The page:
Horizontal and Vertical Scaling of Cloud Geometry Inferred from CloudSat Data

Guillaume, A., B. Kahn, Q. Yue, E. J. Fetzer, S. Wong, G. J. Manipon, H. Hua, and B. D. Wilson (2018), Horizontal and Vertical Scaling of Cloud Geometry Inferred from CloudSat Data, J. Atmos. Sci., 75, 2187-2197, doi:10.1175/JAS-D-17-0111.1.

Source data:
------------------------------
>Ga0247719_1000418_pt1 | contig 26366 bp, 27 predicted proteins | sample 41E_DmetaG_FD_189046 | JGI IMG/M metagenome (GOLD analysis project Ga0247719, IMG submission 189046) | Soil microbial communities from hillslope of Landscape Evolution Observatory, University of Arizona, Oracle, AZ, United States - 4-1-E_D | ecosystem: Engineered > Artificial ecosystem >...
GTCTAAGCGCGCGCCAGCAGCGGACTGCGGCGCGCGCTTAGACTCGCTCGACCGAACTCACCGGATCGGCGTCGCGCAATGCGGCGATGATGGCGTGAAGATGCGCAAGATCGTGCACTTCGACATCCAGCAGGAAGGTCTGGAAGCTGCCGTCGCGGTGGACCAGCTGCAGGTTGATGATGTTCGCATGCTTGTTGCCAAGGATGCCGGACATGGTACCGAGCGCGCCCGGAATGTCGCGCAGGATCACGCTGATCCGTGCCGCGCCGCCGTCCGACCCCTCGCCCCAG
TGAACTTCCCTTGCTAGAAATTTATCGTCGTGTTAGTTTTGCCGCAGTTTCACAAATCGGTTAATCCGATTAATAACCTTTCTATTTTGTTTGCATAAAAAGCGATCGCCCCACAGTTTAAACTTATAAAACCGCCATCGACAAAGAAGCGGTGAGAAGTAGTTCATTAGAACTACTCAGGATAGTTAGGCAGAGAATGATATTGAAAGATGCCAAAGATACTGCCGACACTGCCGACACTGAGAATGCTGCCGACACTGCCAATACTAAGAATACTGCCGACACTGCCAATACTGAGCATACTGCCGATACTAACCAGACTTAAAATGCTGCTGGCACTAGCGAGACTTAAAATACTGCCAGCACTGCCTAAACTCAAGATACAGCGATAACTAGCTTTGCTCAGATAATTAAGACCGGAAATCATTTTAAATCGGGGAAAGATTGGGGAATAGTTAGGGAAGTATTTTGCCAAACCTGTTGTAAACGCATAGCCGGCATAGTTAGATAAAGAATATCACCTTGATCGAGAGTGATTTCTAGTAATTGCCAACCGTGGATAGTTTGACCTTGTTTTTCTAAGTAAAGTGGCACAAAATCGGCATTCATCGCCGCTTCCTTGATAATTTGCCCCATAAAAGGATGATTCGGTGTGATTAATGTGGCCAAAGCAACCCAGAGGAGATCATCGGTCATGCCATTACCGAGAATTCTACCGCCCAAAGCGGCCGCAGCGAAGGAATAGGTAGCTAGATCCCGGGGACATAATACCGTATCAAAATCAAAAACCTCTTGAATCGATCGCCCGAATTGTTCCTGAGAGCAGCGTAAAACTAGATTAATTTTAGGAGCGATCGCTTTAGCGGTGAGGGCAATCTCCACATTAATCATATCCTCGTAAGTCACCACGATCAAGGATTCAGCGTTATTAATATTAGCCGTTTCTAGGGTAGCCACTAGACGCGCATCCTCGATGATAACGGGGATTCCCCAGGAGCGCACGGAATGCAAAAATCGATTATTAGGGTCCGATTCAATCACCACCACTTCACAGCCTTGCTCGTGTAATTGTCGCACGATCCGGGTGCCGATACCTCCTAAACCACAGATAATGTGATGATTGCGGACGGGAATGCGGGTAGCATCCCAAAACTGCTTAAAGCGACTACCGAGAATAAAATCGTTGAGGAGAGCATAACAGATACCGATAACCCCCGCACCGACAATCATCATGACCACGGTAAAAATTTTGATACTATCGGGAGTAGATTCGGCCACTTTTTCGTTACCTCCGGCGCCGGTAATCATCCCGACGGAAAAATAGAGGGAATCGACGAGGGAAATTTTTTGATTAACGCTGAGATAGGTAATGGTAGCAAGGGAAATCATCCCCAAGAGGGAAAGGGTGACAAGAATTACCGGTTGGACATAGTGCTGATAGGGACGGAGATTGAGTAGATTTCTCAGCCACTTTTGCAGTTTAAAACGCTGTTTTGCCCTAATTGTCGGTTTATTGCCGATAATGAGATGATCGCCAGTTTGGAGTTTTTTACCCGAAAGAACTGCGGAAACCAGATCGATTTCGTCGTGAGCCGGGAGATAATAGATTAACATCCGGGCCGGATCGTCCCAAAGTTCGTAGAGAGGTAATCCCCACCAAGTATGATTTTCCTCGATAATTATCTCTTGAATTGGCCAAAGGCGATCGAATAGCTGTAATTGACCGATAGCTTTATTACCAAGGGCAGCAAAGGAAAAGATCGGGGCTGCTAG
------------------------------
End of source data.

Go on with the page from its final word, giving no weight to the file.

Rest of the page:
A method is described to characterize the scale dependence of cloud chord length using cloud-type classification reported with the 94-GHz CloudSat radar. The cloud length along the CloudSat track is quantified using horizontal and vertical structures of cloud classification separately for each cloud type and for all clouds independent of cloud type. While the individual cloud types do not follow a clear power-law behavior as a function of horizontal or vertical scale, a robust power-law scaling of cloud chord length is observed when cloud type is not considered. The exponent of horizontal length is approximated by b ’ 1.66 6 0.00 across two orders of magnitude (;10–1000 km). The exponent of vertical thickness is approximated by b ’ 2.23 6 0.03 in excess of one order of magnitude (;1–14 km). These exponents are in agreement with previous studies using numerical models, satellites, dropsondes, and in situ aircraft observations. These differences in horizontal and vertical cloud scaling are consistent with scaling of temperature and horizontal wind in the horizontal dimension and with scaling of buoyancy flux in the vertical dimension. The observed scale dependence should serve as a guide to test and evaluate scale-cognizant climate and weather numerical prediction models.

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